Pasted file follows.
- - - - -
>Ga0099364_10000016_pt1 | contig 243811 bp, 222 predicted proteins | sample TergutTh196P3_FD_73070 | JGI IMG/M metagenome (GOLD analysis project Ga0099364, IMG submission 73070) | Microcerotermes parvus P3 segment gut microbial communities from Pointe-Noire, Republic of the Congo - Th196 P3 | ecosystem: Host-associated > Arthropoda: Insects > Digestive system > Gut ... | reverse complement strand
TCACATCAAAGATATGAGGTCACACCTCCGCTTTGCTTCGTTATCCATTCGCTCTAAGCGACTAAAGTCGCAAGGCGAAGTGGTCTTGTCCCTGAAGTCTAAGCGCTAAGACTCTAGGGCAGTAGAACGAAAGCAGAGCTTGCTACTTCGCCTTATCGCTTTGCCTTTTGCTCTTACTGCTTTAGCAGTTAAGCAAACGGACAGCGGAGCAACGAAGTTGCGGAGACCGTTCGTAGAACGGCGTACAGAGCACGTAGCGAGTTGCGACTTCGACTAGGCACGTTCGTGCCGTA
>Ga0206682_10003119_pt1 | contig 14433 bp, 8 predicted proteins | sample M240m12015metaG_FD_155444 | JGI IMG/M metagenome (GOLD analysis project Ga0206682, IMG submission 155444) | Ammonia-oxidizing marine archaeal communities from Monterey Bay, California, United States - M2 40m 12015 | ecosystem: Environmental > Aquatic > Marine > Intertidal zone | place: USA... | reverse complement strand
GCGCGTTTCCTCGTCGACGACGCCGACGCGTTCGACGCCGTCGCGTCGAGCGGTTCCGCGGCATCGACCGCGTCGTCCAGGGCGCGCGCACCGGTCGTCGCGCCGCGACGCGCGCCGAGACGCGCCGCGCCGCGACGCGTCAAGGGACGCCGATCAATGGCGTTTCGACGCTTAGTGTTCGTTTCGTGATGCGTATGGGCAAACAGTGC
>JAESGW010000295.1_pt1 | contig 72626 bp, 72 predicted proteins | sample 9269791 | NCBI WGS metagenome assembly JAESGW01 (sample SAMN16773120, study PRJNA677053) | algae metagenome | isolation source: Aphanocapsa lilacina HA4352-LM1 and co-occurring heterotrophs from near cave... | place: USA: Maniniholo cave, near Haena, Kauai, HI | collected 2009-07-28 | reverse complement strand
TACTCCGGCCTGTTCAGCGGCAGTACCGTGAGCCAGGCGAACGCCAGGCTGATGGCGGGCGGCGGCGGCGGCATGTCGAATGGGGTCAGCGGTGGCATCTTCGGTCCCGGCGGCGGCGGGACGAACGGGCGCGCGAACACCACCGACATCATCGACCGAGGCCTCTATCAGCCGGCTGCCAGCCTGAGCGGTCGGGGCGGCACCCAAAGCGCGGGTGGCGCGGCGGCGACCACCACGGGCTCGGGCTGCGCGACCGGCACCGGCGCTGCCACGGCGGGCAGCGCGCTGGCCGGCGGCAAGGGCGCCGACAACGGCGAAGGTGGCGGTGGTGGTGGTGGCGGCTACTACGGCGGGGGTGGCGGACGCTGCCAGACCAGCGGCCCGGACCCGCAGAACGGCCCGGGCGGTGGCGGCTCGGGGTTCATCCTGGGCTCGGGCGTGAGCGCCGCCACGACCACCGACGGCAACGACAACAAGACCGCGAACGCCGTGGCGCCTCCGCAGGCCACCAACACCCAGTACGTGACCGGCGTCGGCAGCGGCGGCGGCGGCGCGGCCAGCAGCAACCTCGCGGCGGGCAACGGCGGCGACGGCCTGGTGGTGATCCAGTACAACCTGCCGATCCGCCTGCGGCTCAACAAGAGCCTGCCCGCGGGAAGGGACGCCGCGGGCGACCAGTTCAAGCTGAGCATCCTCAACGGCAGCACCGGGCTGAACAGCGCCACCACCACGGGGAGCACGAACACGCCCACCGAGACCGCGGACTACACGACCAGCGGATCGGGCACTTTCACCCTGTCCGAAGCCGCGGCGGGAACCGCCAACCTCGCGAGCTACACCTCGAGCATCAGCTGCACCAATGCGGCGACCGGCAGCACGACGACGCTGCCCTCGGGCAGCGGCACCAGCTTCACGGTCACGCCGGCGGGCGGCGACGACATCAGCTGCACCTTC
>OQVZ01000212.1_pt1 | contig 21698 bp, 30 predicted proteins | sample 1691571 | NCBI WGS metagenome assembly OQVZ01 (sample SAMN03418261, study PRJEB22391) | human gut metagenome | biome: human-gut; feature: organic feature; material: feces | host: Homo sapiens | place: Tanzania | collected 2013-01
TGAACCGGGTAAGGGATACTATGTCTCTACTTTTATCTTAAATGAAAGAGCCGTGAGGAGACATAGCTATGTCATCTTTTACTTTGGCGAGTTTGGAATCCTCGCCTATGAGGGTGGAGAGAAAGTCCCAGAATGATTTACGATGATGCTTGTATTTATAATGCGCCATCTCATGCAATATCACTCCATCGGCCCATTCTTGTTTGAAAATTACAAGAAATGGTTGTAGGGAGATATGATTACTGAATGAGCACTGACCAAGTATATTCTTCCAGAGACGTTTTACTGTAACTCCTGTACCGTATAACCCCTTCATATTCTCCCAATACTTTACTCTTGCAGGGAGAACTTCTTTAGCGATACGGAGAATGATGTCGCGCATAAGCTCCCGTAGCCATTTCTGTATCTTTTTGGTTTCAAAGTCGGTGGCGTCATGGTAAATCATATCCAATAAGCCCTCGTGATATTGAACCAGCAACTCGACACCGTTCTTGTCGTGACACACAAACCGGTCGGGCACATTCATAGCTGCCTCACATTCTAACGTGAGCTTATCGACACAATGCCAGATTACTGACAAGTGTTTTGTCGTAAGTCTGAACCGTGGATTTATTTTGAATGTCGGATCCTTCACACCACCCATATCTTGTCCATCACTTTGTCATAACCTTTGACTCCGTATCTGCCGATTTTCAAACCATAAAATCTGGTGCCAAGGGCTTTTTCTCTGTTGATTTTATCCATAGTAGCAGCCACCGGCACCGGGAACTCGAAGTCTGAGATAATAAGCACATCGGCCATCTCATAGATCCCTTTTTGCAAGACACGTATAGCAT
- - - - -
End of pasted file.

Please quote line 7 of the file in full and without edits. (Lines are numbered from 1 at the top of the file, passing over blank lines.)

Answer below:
>OQVZ01000212.1_pt1 | contig 21698 bp, 30 predicted proteins | sample 1691571 | NCBI WGS metagenome assembly OQVZ01 (sample SAMN03418261, study PRJEB22391) | human gut metagenome | biome: human-gut; feature: organic feature; material: feces | host: Homo sapiens | place: Tanzania | collected 2013-01